• Clothing: Costa Rica is a tropical country and so you will never need heavy clothing (i.e.-parkas, long underwear, thick wool sweaters) and you will rarely need anything more than a light jacket or light sweater unless you live in some of the highest elevations. Even in the mountains during the day, I am personally usually comfortable in shorts (though I tend to run hot. If you run cold, bring a sweater or long-sleeved shirt). In short, leave those winter clothes behind, or at the very least, be prepared to stuff them into the back of your closet and never need to use them unless you’re visiting the States in the winter.

In addition, Costa Rica tends to be a fairly informal country. People almost never wear suits here, even for important business meetings. Sometimes you’ll see men wearing a tie, but even that is relatively rare. A nice button-down shirt (long or short-sleeved) is appropriate for men in most of the nicer restaurants and business settings. For women, having some nice skirts, pants, or blouses is important, but formal evening wear is rarely seen here. Be prepared to dress more casually here in general.

    • Electronics: As mentioned above, give some serious consideration to what electronics you may want to bring here. It’s a bit of a catch-22 in that electronics are extremely expensive to buy here, but importing them will also incur a tax. If you’re already using movers, it may not be a bad idea to bring your TVs, etc. and pay the tax rather than paying for entirely new electronics, but that being said, moving is always a good opportunity to downsize and this is a place to consider making some cuts.

    • Kitchenware: You can buy lots of inexpensive cups, plate, silverware, etc. at local stores. You can also find more expensive pots and pans and kitchen appliances in higher-end stores. That being said, you may have a hard time finding that special blender or food processor that you love down here. Options tend to be a bit limited, so if there’s a specific brand/model you need to have for your kitchen, it’s best to bring it down. Also keep in mind that if you want fine china, it’s best to bring yours (though you’ll want the movers to pack it well, obviously).

    • Furniture: Costa Rica has many wonderful qualities, but it’s not really known for its quality furniture. Sure, you can go to Sarchí and there are some nice wood tables and whatnot, but if you’re looking for a great leather sofa or a plush chair that is well-built and won’t fall apart quickly, you’ll probably want to bring your own. There are international stores where you can find U.S. quality furniture, but again, your options are somewhat limited. You won’t find many antiques down here, so if that’s your thing, you’ll need to bring your own. If you’re fine with run-of-the-mill furniture, you can buy it here. Otherwise, bring your own if you’re making that permanent move.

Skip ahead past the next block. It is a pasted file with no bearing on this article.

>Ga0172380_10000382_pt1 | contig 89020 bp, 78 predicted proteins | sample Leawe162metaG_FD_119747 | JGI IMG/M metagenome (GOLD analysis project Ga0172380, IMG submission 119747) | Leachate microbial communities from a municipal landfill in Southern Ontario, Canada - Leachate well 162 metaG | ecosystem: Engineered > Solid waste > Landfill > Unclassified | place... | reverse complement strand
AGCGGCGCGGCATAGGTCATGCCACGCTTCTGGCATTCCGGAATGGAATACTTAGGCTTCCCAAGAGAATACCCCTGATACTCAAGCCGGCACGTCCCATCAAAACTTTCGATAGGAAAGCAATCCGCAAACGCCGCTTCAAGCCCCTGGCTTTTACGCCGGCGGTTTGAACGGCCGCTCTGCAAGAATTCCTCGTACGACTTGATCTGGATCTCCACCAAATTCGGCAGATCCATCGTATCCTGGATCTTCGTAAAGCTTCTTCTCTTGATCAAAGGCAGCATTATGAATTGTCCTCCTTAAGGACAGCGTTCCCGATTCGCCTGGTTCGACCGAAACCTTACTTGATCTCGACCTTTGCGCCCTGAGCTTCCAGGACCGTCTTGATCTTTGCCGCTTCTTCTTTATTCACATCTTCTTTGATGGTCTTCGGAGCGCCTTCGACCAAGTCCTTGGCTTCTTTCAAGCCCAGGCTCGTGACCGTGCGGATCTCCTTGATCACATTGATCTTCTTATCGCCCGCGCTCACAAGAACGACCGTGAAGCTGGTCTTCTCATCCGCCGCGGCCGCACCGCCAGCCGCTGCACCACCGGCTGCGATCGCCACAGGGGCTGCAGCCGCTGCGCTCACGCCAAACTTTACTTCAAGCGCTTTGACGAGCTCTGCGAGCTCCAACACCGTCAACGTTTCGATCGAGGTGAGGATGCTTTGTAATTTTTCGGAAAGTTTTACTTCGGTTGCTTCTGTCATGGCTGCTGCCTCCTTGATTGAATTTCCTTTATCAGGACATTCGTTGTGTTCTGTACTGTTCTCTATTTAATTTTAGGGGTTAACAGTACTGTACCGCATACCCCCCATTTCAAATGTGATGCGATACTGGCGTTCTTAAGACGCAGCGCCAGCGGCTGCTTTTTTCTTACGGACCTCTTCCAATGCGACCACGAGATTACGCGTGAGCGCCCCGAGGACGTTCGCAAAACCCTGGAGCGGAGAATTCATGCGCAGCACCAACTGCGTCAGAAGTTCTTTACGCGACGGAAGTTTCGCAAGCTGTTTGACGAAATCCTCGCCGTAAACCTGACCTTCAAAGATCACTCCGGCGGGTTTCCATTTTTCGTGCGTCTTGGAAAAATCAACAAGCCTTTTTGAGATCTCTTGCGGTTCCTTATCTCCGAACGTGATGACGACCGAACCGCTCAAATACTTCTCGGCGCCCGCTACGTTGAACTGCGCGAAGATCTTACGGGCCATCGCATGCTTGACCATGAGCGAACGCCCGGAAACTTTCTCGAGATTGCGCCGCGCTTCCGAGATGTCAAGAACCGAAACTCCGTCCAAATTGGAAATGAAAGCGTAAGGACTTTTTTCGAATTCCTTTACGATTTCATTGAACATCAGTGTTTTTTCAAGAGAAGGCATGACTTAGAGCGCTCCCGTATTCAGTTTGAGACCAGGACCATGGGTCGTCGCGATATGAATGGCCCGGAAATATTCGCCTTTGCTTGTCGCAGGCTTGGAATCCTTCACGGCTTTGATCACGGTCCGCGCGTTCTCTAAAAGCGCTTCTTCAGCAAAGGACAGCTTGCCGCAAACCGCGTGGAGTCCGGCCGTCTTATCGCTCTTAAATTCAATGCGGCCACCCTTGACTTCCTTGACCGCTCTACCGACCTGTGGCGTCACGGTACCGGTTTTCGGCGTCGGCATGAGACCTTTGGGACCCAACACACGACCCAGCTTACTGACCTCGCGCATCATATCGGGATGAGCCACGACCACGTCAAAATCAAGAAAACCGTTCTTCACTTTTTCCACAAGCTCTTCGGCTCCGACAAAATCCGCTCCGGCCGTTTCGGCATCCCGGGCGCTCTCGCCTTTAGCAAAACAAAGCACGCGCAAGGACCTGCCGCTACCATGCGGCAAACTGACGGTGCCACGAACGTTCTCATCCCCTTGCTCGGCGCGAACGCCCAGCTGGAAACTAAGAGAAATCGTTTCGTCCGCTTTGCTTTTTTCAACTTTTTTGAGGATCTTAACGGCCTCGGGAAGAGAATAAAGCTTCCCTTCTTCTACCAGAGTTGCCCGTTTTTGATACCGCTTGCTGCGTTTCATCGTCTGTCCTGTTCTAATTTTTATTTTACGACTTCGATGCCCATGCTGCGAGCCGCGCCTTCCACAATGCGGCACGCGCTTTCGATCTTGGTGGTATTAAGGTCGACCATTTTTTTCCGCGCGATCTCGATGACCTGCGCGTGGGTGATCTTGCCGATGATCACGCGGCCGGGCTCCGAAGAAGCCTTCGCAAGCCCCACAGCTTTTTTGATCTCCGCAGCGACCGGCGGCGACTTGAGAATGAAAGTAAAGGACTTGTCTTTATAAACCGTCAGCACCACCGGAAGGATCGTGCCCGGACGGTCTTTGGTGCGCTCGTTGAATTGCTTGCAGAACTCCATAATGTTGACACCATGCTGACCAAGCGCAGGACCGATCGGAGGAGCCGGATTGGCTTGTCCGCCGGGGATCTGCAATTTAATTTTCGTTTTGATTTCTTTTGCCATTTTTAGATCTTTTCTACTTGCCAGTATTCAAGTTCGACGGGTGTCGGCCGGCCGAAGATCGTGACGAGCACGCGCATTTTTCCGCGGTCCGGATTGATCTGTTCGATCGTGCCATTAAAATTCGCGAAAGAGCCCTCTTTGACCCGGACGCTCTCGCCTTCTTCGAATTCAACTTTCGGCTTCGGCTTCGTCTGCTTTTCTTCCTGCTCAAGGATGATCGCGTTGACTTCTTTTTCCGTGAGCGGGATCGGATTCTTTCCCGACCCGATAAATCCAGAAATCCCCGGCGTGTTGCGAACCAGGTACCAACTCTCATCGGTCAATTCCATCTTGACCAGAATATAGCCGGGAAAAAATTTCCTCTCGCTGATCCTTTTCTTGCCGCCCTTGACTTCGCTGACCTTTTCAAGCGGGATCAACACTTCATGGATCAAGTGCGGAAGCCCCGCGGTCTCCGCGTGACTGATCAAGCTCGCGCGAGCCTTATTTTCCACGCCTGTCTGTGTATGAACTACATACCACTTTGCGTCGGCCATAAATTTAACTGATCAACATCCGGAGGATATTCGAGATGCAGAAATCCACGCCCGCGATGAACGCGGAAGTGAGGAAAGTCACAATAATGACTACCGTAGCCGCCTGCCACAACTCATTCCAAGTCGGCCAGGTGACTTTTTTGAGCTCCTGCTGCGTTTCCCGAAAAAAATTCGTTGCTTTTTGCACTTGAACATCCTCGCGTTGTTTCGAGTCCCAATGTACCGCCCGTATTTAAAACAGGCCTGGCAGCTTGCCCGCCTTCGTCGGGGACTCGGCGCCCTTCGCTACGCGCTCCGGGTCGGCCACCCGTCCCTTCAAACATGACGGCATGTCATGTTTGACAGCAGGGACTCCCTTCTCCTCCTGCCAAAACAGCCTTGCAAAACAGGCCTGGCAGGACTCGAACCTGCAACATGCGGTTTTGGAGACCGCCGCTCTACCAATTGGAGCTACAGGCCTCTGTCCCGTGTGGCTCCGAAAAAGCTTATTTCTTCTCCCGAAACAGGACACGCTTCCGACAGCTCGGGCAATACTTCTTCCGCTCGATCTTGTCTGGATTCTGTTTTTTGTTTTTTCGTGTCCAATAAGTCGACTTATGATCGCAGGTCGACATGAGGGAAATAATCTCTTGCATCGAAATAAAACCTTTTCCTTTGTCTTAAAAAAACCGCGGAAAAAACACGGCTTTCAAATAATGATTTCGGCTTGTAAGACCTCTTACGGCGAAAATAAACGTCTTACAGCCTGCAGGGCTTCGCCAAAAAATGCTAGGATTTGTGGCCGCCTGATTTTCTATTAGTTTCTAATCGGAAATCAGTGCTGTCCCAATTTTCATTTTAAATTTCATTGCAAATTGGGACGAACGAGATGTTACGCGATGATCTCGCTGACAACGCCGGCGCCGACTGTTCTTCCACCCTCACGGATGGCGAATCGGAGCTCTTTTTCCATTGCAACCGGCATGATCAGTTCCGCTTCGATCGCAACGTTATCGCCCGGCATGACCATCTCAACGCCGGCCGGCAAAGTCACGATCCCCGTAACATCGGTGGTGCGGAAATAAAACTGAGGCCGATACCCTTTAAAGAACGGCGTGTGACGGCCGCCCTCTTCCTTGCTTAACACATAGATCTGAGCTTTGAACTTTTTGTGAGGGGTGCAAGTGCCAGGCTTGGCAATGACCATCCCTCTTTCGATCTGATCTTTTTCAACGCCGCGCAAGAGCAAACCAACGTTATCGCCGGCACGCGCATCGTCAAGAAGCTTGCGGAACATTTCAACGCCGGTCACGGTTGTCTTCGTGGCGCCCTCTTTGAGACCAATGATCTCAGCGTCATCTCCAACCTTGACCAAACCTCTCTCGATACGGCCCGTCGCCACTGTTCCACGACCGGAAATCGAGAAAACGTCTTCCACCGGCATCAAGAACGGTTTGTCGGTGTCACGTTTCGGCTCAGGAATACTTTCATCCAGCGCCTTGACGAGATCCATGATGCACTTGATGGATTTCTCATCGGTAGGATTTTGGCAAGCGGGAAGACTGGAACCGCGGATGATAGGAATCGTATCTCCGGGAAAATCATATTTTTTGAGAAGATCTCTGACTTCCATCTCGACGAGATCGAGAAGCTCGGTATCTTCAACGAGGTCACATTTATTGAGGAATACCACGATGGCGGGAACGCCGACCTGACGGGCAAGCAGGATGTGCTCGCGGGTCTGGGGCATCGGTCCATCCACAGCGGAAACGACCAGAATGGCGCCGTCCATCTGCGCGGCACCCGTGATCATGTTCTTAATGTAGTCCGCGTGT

• Documents: I’ve already touched on getting your birth certificate and FBI background check before coming, but make sure you bring any other important documents with you such as records of your tax returns, securities documents, your passport, driver’s license, etc. This probably goes without saying, but don’t forget those important documents for long term stays.

    • Personal items: The shopping options available in Costa Rica seem to be improving year to year. More international companies are arriving, and the local shops are becoming more sophisticated and better. That being said, I still like to go to the States once a year to buy things like clothes or a new laptop, etc. If there is something that you love to shop for in general, do a bit of research on buying that item here before moving here to see if it’s widely available. If not, consider stocking up before coming down.

Hopefully these tips and suggestions will help you when considering your move down to Costa Rica. The process can be a bit arduous, but once you get here, it can be well worth it. As I like to point out in many of my articles, remember that the settling in process can go through phases. You’ll likely go through that honeymoon period where you’re excited about being here, and then some realities will settle in that life here isn’t the same as in the States. Be patient. Learn to appreciate the differences, and even learn to do without some of the things you took for granted in the past. Add some new habits or tastes and expanding your comfort zone.

We look forward to welcoming you down here in Costa Rica and good luck with your move!



William Harris has lived in Costa Rica (on and off) since 2004. He has a Masters in Applied Linguistics and has worked in the ESL/EFL field for 20 years. His interests include writing fiction and poetry, playing bass, and traveling locally and internationally.

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  • Julia September 26, 2021

    Nice article. I agree with everything you suggested. We moved here 4 years ago. We filled a container yet somehow we failed to bring some items that we really could have used here. Like our gas powered pressure washer and generator, weed eater and other power tools. 2 of the 3 tvs we brought and all of our cd and DVD players are dead. The things we thought were important to bring turned out to be the least important. Electronics in general don’t do well in this climate. Its better to just buy them here. At least they’ll have a warranty. Good quality tools are almost impossible to find here too. Wish we had known. Oh well, Pura vida:)